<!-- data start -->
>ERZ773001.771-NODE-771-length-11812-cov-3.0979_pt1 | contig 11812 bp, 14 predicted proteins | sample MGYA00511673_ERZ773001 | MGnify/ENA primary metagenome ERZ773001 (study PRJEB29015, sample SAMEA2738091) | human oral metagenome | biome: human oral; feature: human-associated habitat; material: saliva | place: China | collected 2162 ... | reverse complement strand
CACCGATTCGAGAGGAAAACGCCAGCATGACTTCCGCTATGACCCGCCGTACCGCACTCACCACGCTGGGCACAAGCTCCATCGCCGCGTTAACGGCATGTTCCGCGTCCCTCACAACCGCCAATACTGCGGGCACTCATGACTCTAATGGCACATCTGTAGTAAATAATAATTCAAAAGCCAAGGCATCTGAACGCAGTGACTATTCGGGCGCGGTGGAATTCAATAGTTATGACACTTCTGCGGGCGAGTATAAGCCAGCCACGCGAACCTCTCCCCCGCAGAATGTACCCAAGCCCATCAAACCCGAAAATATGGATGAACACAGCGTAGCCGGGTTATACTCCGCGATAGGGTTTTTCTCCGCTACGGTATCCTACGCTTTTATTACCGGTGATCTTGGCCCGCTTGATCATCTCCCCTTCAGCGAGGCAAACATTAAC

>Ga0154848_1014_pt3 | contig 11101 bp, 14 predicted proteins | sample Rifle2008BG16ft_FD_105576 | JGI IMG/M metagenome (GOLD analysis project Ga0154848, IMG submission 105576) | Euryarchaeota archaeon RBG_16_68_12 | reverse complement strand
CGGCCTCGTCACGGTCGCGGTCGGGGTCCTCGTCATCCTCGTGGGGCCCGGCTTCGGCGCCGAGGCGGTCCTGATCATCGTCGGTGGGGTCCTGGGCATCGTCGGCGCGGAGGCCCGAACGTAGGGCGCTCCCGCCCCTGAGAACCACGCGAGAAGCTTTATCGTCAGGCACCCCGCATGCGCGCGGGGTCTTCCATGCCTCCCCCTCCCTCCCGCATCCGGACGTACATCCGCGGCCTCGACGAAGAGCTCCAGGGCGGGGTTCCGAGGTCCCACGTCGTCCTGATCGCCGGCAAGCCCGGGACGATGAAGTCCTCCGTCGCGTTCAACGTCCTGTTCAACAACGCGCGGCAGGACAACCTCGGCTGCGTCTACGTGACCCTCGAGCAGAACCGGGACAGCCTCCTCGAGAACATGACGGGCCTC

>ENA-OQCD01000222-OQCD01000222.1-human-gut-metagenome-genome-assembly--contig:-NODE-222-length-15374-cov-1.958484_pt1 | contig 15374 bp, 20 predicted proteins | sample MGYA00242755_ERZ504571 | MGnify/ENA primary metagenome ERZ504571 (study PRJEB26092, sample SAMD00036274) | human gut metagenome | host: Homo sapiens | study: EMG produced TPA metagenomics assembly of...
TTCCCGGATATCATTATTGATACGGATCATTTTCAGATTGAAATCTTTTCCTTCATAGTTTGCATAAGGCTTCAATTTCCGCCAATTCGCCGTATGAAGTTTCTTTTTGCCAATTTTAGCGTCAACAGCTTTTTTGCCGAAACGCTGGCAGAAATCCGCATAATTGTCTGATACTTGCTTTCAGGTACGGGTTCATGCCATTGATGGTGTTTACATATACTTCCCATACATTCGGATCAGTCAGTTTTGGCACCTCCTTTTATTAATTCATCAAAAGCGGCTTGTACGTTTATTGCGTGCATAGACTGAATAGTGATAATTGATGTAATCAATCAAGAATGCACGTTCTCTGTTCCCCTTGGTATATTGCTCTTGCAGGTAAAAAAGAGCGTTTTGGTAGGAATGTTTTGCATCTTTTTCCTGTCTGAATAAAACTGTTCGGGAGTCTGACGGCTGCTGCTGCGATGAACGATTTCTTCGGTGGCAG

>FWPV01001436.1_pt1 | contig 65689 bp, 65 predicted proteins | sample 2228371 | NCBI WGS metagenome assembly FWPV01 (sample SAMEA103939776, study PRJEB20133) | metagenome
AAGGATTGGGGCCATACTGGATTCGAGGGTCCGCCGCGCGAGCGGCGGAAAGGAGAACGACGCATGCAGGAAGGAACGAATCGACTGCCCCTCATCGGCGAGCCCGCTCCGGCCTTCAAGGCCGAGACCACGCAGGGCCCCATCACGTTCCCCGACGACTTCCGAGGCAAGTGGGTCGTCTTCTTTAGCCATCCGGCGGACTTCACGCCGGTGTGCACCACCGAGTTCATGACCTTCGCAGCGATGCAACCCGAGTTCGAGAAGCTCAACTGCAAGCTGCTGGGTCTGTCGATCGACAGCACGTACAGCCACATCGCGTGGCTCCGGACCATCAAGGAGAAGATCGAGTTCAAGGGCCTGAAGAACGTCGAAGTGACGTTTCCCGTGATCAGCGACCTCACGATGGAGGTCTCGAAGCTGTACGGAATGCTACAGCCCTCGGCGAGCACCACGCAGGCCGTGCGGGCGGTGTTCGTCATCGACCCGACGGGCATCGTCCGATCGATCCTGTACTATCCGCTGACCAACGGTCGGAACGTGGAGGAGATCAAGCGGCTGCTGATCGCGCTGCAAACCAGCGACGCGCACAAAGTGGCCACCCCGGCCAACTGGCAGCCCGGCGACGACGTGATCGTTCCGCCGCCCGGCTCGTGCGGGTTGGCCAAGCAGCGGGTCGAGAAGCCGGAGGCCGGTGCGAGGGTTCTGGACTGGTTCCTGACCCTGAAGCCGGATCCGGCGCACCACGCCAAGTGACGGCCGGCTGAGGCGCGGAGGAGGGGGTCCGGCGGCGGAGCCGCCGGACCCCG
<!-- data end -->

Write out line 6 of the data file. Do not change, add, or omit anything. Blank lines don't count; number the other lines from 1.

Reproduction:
TTCCCGGATATCATTATTGATACGGATCATTTTCAGATTGAAATCTTTTCCTTCATAGTTTGCATAAGGCTTCAATTTCCGCCAATTCGCCGTATGAAGTTTCTTTTTGCCAATTTTAGCGTCAACAGCTTTTTTGCCGAAACGCTGGCAGAAATCCGCATAATTGTCTGATACTTGCTTTCAGGTACGGGTTCATGCCATTGATGGTGTTTACATATACTTCCCATACATTCGGATCAGTCAGTTTTGGCACCTCCTTTTATTAATTCATCAAAAGCGGCTTGTACGTTTATTGCGTGCATAGACTGAATAGTGATAATTGATGTAATCAATCAAGAATGCACGTTCTCTGTTCCCCTTGGTATATTGCTCTTGCAGGTAAAAAAGAGCGTTTTGGTAGGAATGTTTTGCATCTTTTTCCTGTCTGAATAAAACTGTTCGGGAGTCTGACGGCTGCTGCTGCGATGAACGATTTCTTCGGTGGCAG